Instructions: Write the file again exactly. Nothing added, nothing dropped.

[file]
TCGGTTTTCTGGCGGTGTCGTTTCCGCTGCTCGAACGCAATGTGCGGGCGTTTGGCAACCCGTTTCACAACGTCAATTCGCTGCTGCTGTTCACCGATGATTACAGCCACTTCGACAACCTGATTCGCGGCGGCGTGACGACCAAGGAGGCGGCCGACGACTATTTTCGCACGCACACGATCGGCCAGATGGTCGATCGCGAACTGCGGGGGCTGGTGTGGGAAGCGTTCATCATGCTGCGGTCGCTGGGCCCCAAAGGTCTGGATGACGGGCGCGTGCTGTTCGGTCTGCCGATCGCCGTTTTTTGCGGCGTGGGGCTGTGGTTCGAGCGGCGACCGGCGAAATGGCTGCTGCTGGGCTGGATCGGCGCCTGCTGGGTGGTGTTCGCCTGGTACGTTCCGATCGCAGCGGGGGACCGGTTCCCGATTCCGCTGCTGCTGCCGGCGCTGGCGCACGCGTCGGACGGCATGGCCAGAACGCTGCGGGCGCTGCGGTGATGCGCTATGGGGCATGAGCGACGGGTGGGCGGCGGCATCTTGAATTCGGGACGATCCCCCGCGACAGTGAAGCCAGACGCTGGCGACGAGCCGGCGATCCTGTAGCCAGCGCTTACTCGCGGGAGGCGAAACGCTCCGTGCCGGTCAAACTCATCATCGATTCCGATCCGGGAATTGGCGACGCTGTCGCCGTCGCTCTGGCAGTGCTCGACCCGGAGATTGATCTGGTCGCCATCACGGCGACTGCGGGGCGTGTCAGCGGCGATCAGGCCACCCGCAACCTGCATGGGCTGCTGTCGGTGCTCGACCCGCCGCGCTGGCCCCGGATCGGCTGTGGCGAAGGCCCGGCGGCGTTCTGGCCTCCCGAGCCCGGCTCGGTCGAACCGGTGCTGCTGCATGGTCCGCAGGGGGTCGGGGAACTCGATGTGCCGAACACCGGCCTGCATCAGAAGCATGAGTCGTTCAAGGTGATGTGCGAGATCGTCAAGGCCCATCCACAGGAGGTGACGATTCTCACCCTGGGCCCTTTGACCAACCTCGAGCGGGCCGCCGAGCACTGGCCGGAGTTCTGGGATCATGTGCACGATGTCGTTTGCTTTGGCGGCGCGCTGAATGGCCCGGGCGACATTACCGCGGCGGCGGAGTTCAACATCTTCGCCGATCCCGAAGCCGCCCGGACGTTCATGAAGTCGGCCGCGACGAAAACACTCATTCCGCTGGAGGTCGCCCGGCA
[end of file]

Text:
TCGGTTTTCTGGCGGTGTCGTTTCCGCTGCTCGAACGCAATGTGCGGGCGTTTGGCAACCCGTTTCACAACGTCAATTCGCTGCTGCTGTTCACCGATGATTACAGCCACTTCGACAACCTGATTCGCGGCGGCGTGACGACCAAGGAGGCGGCCGACGACTATTTTCGCACGCACACGATCGGCCAGATGGTCGATCGCGAACTGCGGGGGCTGGTGTGGGAAGCGTTCATCATGCTGCGGTCGCTGGGCCCCAAAGGTCTGGATGACGGGCGCGTGCTGTTCGGTCTGCCGATCGCCGTTTTTTGCGGCGTGGGGCTGTGGTTCGAGCGGCGACCGGCGAAATGGCTGCTGCTGGGCTGGATCGGCGCCTGCTGGGTGGTGTTCGCCTGGTACGTTCCGATCGCAGCGGGGGACCGGTTCCCGATTCCGCTGCTGCTGCCGGCGCTGGCGCACGCGTCGGACGGCATGGCCAGAACGCTGCGGGCGCTGCGGTGATGCGCTATGGGGCATGAGCGACGGGTGGGCGGCGGCATCTTGAATTCGGGACGATCCCCCGCGACAGTGAAGCCAGACGCTGGCGACGAGCCGGCGATCCTGTAGCCAGCGCTTACTCGCGGGAGGCGAAACGCTCCGTGCCGGTCAAACTCATCATCGATTCCGATCCGGGAATTGGCGACGCTGTCGCCGTCGCTCTGGCAGTGCTCGACCCGGAGATTGATCTGGTCGCCATCACGGCGACTGCGGGGCGTGTCAGCGGCGATCAGGCCACCCGCAACCTGCATGGGCTGCTGTCGGTGCTCGACCCGCCGCGCTGGCCCCGGATCGGCTGTGGCGAAGGCCCGGCGGCGTTCTGGCCTCCCGAGCCCGGCTCGGTCGAACCGGTGCTGCTGCATGGTCCGCAGGGGGTCGGGGAACTCGATGTGCCGAACACCGGCCTGCATCAGAAGCATGAGTCGTTCAAGGTGATGTGCGAGATCGTCAAGGCCCATCCACAGGAGGTGACGATTCTCACCCTGGGCCCTTTGACCAACCTCGAGCGGGCCGCCGAGCACTGGCCGGAGTTCTGGGATCATGTGCACGATGTCGTTTGCTTTGGCGGCGCGCTGAATGGCCCGGGCGACATTACCGCGGCGGCGGAGTTCAACATCTTCGCCGATCCCGAAGCCGCCCGGACGTTCATGAAGTCGGCCGCGACGAAAACACTCATTCCGCTGGAGGTCGCCCGGCA